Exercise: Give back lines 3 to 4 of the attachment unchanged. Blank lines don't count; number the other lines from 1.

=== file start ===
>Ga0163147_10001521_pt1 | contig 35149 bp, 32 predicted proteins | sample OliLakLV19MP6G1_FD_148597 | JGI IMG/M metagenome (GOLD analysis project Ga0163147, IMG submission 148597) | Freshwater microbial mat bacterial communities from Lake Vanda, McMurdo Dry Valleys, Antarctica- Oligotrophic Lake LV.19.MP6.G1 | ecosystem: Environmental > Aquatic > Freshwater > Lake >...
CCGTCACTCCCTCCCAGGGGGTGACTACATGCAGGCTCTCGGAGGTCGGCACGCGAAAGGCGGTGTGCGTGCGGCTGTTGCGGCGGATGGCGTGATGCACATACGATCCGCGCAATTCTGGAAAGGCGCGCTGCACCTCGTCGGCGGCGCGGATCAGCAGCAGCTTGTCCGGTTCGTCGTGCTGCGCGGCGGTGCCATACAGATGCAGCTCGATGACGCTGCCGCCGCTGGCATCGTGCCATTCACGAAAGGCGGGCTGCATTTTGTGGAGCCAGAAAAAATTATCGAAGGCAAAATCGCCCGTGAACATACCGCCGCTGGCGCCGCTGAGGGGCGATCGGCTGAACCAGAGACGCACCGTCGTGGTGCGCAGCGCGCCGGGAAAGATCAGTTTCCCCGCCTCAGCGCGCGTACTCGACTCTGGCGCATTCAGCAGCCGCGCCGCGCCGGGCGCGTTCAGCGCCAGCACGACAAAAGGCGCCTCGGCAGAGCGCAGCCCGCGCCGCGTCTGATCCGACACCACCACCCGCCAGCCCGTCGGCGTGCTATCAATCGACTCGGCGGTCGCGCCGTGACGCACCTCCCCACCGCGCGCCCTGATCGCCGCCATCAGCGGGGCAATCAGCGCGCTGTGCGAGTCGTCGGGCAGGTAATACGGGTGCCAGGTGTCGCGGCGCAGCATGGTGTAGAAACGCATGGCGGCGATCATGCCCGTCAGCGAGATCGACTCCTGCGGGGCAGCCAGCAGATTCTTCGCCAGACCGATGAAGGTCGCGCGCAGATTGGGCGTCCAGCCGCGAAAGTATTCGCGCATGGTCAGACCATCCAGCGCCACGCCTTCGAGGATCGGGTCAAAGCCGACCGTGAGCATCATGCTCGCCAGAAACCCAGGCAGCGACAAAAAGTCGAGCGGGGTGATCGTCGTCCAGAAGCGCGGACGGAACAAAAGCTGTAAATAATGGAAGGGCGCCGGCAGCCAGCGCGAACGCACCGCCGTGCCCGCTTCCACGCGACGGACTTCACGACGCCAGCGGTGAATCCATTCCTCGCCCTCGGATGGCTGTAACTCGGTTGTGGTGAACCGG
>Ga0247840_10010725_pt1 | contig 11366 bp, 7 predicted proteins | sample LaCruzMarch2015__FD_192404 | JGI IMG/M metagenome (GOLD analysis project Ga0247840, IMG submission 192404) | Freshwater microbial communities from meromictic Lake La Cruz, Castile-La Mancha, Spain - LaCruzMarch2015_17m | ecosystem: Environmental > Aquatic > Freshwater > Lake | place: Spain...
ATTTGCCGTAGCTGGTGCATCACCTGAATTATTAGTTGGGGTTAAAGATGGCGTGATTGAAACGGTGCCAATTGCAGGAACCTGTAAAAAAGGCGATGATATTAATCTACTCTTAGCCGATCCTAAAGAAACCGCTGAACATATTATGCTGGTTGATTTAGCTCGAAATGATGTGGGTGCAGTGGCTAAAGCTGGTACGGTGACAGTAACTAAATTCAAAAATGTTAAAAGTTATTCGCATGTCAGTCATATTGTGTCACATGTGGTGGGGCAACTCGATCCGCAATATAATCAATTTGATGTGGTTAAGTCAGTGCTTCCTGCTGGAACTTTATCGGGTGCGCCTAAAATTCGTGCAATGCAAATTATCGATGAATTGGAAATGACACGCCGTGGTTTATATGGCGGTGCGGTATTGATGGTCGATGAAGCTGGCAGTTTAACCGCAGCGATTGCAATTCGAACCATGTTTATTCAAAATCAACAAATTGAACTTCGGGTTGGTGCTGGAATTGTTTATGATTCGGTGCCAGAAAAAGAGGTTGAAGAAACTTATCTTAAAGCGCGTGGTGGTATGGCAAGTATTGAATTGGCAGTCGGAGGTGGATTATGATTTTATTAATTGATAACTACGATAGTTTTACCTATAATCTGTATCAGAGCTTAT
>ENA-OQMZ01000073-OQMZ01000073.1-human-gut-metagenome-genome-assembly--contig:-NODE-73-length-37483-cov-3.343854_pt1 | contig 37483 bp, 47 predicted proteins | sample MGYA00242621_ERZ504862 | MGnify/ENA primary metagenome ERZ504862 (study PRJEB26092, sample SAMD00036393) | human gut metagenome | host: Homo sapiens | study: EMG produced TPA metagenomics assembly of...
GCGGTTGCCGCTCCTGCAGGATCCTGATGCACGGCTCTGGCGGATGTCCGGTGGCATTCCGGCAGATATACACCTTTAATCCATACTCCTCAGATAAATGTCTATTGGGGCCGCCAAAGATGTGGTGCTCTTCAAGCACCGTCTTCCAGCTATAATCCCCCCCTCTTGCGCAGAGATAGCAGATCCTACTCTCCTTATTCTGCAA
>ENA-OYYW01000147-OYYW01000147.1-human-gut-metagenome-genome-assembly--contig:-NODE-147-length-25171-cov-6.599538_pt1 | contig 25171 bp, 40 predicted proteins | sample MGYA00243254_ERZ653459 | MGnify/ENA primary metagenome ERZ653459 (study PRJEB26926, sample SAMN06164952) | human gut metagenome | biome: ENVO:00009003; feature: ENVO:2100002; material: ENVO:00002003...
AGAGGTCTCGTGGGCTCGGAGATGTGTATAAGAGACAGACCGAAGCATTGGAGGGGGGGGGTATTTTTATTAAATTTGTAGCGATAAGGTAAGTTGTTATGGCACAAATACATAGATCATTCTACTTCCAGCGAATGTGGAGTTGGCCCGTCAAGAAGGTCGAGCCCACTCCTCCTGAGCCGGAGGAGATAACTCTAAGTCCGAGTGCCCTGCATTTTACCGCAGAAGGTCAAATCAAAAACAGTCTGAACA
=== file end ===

>Ga0247840_10010725_pt1 | contig 11366 bp, 7 predicted proteins | sample LaCruzMarch2015__FD_192404 | JGI IMG/M metagenome (GOLD analysis project Ga0247840, IMG submission 192404) | Freshwater microbial communities from meromictic Lake La Cruz, Castile-La Mancha, Spain - LaCruzMarch2015_17m | ecosystem: Environmental > Aquatic > Freshwater > Lake | place: Spain...
ATTTGCCGTAGCTGGTGCATCACCTGAATTATTAGTTGGGGTTAAAGATGGCGTGATTGAAACGGTGCCAATTGCAGGAACCTGTAAAAAAGGCGATGATATTAATCTACTCTTAGCCGATCCTAAAGAAACCGCTGAACATATTATGCTGGTTGATTTAGCTCGAAATGATGTGGGTGCAGTGGCTAAAGCTGGTACGGTGACAGTAACTAAATTCAAAAATGTTAAAAGTTATTCGCATGTCAGTCATATTGTGTCACATGTGGTGGGGCAACTCGATCCGCAATATAATCAATTTGATGTGGTTAAGTCAGTGCTTCCTGCTGGAACTTTATCGGGTGCGCCTAAAATTCGTGCAATGCAAATTATCGATGAATTGGAAATGACACGCCGTGGTTTATATGGCGGTGCGGTATTGATGGTCGATGAAGCTGGCAGTTTAACCGCAGCGATTGCAATTCGAACCATGTTTATTCAAAATCAACAAATTGAACTTCGGGTTGGTGCTGGAATTGTTTATGATTCGGTGCCAGAAAAAGAGGTTGAAGAAACTTATCTTAAAGCGCGTGGTGGTATGGCAAGTATTGAATTGGCAGTCGGAGGTGGATTATGATTTTATTAATTGATAACTACGATAGTTTTACCTATAATCTGTATCAGAGCTTAT